Compare 11/27/2013

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It has often been said that anything may be proved from the Bible; but before anything can be admitted as proved by the Bible, the Bible itself must be proved to be true; for if the Bible be not true, or the truth of it be doubtful, it ceases to have authority, and cannot be admitted as proof of anything.
  --Thomas Paine (1737-1809)

(0:12.13)  We are fully cognizant of the difficulties of our assignment; we recognize the impossibility of fully translating the language of the concepts of divinity and eternity into the symbols of the language of the finite concepts of the mortal mind. But we know that there dwells within the human mind a fragment of God, and that there sojourns with the human soul the Spirit of Truth; and we further know that these spirit forces conspire to enable material man to grasp the reality of spiritual values and to comprehend the philosophy of universe meanings. But even more certainly we know that these spirits of the Divine Presence are able to assist man in the spiritual appropriation of all truth contributory to the enhancement of the ever-progressing reality of personal religious experience—God-consciousness.

P.1767 - §4 (159:4.2)  Nathaniel, you have rightly judged; I do not regard the Scriptures as do the rabbis. I will talk with you about this matter on condition that you do not relate these things to your brethren, who are not all prepared to receive this teaching. The words of the law of Moses and the teachings of the Scriptures were not in existence before Abraham. Only in recent times have the Scriptures been gathered together as we now have them. While they contain the best of the higher thoughts and longings of the Jewish people, they also contain much that is far from being representative of the character and teachings of the Father in heaven; wherefore must I choose from among the better teachings those truths which are to be gleaned for the gospel of the kingdom.
    These writings are the work of men, some of them holy men, others not so holy. The teachings of these books represent the views and extent of enlightenment of the times in which they had their origin. As a revelation of truth, the last are more dependable than the first. The Scriptures are faulty and altogether human in origin, but mistake not, they do constitute the best collection of religious wisdom and spiritual truth to be found in all the world at this time.
    Many of these books were not written by the persons whose names they bear, but that in no way detracts from the value of the truths which they contain. If the story of Jonah should not be a fact, even if Jonah had never lived, still would the profound truth of this narrative, the love of God for Nineveh and the so-called heathen, be none the less precious in the eyes of all those who love their fellow men. The Scriptures are sacred because they present the thoughts and acts of men who were searching for God, and who in these writings left on record their highest concepts of righteousness, truth, and holiness. The Scriptures contain much that is true, very much, but in the light of your present teaching, you know that these writings also contain much that is misrepresentative of the Father in heaven, the loving God I have come to reveal to all the worlds.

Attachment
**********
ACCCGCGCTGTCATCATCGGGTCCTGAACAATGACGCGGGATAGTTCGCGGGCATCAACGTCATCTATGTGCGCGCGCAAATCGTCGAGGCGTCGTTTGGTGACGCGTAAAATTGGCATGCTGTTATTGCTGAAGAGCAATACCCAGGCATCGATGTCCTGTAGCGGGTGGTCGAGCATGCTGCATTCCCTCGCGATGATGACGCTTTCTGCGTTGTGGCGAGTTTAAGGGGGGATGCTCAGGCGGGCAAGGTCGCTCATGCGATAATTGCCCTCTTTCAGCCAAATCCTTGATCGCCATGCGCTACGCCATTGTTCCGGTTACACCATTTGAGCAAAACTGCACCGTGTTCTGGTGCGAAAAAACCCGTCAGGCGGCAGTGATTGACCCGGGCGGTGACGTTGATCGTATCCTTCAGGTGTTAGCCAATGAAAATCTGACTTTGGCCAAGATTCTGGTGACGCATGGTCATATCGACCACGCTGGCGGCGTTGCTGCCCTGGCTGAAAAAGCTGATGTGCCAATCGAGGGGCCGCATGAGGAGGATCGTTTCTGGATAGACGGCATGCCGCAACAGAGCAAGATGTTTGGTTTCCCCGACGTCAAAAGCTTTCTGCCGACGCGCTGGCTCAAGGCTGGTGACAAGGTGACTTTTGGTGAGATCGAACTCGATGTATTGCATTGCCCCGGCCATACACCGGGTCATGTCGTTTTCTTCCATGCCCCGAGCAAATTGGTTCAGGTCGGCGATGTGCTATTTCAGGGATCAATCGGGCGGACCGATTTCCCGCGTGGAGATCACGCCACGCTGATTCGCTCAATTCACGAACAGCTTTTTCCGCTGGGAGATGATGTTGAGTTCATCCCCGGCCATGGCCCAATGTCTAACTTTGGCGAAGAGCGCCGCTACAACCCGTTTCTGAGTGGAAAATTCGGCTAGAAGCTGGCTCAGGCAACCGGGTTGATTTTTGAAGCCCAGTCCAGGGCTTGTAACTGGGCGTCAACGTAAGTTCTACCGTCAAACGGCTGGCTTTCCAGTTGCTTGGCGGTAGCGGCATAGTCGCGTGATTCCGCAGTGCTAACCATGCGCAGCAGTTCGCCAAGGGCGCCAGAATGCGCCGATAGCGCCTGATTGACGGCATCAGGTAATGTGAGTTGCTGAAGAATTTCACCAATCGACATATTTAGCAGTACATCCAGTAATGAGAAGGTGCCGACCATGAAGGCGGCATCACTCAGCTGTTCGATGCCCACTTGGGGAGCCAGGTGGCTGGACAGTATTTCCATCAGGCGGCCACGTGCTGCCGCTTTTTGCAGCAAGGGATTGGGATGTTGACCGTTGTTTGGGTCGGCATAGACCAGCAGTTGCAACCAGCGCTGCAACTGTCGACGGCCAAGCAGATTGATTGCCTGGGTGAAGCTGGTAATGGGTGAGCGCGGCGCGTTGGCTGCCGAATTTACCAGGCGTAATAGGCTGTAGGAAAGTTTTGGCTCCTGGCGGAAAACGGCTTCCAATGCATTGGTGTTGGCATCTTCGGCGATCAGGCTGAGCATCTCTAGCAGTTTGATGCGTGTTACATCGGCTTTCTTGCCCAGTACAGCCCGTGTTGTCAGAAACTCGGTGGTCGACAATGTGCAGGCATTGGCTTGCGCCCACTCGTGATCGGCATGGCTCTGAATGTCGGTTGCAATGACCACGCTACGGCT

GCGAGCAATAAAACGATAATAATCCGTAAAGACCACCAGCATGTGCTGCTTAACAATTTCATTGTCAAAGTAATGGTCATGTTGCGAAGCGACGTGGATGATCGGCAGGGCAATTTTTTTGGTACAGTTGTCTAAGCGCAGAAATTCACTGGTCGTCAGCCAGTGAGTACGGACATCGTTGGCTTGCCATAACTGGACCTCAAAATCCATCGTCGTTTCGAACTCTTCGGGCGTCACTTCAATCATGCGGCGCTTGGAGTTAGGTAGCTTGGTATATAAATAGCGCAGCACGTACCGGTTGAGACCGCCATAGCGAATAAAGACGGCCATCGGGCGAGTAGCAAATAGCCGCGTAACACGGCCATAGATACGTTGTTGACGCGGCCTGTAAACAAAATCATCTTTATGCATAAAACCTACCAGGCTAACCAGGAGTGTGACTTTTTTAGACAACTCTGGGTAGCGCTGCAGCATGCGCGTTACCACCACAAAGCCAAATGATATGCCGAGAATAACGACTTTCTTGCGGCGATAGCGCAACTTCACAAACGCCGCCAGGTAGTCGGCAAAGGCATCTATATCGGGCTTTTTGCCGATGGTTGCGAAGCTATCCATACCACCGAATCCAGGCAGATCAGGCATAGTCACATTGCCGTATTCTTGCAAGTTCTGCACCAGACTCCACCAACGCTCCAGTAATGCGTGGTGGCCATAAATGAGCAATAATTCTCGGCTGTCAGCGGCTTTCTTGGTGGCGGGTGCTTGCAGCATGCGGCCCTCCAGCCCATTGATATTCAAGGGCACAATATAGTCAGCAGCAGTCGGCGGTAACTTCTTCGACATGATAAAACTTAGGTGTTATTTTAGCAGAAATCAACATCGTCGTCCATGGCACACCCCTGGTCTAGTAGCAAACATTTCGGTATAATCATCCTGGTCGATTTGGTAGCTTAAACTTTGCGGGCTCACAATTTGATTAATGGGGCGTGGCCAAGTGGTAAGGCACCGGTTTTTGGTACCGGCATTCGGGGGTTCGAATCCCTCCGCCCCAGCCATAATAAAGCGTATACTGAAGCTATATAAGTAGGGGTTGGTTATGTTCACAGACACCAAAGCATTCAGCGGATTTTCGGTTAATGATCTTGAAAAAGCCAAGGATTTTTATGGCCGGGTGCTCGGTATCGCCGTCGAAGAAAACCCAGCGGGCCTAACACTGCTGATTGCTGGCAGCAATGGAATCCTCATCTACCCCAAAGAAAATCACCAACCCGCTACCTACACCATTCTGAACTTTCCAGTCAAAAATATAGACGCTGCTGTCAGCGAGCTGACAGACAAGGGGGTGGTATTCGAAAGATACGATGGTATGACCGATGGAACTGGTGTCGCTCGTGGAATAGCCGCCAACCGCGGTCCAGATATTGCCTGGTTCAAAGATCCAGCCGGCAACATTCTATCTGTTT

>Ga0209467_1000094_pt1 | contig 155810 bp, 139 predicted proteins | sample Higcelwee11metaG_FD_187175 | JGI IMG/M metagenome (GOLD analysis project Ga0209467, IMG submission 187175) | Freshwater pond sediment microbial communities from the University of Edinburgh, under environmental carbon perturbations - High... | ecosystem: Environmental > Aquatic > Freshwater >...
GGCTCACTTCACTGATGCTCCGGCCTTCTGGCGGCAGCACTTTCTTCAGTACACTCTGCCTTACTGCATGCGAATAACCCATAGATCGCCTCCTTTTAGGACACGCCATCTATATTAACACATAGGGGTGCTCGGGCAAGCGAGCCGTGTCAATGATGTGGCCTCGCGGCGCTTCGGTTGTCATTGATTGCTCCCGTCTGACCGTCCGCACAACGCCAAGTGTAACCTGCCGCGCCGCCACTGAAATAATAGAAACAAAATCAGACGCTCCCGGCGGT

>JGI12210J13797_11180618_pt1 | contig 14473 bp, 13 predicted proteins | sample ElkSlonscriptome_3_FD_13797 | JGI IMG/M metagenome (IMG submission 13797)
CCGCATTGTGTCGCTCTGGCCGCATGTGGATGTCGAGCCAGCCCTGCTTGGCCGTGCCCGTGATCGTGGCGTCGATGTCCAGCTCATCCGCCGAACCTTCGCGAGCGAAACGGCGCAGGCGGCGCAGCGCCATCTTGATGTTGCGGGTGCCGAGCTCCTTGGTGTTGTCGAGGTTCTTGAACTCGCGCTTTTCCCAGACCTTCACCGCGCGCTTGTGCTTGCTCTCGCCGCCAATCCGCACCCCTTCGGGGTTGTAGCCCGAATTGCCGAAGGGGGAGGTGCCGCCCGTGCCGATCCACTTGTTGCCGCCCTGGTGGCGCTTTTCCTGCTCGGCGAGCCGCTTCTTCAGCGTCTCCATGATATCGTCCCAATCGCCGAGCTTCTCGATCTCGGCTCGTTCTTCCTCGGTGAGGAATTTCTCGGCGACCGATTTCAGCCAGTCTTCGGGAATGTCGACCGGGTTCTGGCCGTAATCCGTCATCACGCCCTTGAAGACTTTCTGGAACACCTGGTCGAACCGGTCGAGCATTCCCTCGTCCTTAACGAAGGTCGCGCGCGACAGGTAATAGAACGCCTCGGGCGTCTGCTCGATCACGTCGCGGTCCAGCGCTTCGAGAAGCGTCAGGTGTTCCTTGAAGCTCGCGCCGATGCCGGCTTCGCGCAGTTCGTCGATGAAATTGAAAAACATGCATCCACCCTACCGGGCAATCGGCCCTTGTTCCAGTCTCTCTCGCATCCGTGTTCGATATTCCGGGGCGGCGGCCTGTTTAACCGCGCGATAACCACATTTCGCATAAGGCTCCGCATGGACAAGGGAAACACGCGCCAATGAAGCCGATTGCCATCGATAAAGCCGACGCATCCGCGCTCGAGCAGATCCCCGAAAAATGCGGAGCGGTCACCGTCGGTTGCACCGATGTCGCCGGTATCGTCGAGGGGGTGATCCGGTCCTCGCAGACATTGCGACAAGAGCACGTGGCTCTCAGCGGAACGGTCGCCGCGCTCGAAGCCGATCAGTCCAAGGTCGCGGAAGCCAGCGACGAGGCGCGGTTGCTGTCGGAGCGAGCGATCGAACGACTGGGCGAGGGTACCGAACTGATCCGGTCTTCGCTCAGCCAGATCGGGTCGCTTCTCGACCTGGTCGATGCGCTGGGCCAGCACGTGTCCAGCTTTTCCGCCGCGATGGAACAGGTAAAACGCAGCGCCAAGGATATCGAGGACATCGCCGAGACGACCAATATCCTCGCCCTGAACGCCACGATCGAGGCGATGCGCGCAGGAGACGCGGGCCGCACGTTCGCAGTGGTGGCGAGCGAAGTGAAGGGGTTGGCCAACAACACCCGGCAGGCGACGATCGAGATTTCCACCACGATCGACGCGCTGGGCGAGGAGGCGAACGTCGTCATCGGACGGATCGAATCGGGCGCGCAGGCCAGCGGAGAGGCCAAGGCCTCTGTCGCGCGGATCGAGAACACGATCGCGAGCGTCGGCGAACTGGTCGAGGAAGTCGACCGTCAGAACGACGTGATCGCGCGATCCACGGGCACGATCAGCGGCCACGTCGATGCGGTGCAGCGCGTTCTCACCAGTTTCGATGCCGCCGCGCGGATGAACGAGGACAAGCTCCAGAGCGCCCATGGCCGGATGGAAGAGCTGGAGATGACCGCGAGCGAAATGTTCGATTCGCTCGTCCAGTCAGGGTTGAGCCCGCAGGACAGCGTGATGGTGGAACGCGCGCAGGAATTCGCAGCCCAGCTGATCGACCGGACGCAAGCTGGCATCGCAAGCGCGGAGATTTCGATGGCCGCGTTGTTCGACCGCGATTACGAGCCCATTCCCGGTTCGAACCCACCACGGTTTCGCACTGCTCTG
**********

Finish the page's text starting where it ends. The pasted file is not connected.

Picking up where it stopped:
Thomas Paine was an English-American political activist, author, political theorist and revolutionary. As the author of two highly influential pamphlets at the start of the American Revolution, he inspired the Patriots in 1776 to declare independence from Britain. His ideas reflected Enlightenment era rhetoric of transnational human rights. He has been called "a corsetmaker by trade, a journalist by profession, and a propagandist by inclination".
    Born in Thetford, England, in the county of Norfolk, Paine emigrated to the British American colonies in 1774 with the help of Benjamin Franklin, arriving just in time to participate in the American Revolution. His principal contributions were the powerful, widely read pamphlet Common Sense (1776), the all-time best-selling American book that advocated colonial America's independence from the Kingdom of Great Britain, and The American Crisis (1776–83), a pro-revolutionary pamphlet series. Common Sense was so influential that John Adams said, "Without the pen of the author of Common Sense, the sword of Washington would have been raised in vain."
Paine lived in France for most of the 1790s, becoming deeply involved in the French Revolution. He wrote the Rights of Man (1791), in part a defence of the French Revolution against its critics. His attacks on British writer Edmund Burke led to a trial and conviction in absentia in 1792 for the crime of seditious libel. In 1792, despite not being able to speak French, he was elected to the French National Convention. The Girondists regarded him as an ally. Consequently, the Montagnards, especially Robespierre, regarded him as an enemy.
    In December 1793, he was arrested and imprisoned in Paris, then released in 1794. He became notorious because of his pamphlet The Age of Reason (1793–94), in which he advocated deism, promoted reason and freethinking, and argued against institutionalized religion in general and Christian doctrine in particular. He also wrote the pamphlet Agrarian Justice (1795), discussing the origins of property, and introduced the concept of a guaranteed minimum income. In 1802, he returned to America where he died on June 8, 1809. Only six people attended his funeral as he had been ostracized for his ridicule of Christianity.